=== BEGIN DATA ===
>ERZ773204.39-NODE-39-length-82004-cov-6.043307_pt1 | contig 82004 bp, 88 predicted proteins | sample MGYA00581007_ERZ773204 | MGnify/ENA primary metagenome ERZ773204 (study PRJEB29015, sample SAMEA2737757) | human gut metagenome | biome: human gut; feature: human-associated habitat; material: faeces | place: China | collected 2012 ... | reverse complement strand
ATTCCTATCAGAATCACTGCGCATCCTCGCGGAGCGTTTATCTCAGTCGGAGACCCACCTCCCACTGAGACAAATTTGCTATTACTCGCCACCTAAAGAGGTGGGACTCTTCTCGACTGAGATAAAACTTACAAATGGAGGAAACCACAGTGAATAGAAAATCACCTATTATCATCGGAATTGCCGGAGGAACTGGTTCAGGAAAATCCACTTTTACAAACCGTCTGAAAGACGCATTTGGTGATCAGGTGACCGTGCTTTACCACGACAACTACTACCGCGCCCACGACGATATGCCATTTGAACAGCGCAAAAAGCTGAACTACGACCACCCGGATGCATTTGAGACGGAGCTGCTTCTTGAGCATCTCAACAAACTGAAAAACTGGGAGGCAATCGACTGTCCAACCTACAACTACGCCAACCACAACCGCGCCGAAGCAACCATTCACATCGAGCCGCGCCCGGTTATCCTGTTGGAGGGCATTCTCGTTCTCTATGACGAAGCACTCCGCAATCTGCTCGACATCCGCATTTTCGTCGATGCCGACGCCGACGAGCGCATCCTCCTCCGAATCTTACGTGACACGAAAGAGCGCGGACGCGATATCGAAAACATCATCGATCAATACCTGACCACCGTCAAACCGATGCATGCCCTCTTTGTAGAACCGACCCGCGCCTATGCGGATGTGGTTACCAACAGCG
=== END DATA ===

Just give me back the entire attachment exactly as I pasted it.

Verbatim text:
>ERZ773204.39-NODE-39-length-82004-cov-6.043307_pt1 | contig 82004 bp, 88 predicted proteins | sample MGYA00581007_ERZ773204 | MGnify/ENA primary metagenome ERZ773204 (study PRJEB29015, sample SAMEA2737757) | human gut metagenome | biome: human gut; feature: human-associated habitat; material: faeces | place: China | collected 2012 ... | reverse complement strand
ATTCCTATCAGAATCACTGCGCATCCTCGCGGAGCGTTTATCTCAGTCGGAGACCCACCTCCCACTGAGACAAATTTGCTATTACTCGCCACCTAAAGAGGTGGGACTCTTCTCGACTGAGATAAAACTTACAAATGGAGGAAACCACAGTGAATAGAAAATCACCTATTATCATCGGAATTGCCGGAGGAACTGGTTCAGGAAAATCCACTTTTACAAACCGTCTGAAAGACGCATTTGGTGATCAGGTGACCGTGCTTTACCACGACAACTACTACCGCGCCCACGACGATATGCCATTTGAACAGCGCAAAAAGCTGAACTACGACCACCCGGATGCATTTGAGACGGAGCTGCTTCTTGAGCATCTCAACAAACTGAAAAACTGGGAGGCAATCGACTGTCCAACCTACAACTACGCCAACCACAACCGCGCCGAAGCAACCATTCACATCGAGCCGCGCCCGGTTATCCTGTTGGAGGGCATTCTCGTTCTCTATGACGAAGCACTCCGCAATCTGCTCGACATCCGCATTTTCGTCGATGCCGACGCCGACGAGCGCATCCTCCTCCGAATCTTACGTGACACGAAAGAGCGCGGACGCGATATCGAAAACATCATCGATCAATACCTGACCACCGTCAAACCGATGCATGCCCTCTTTGTAGAACCGACCCGCGCCTATGCGGATGTGGTTACCAACAGCG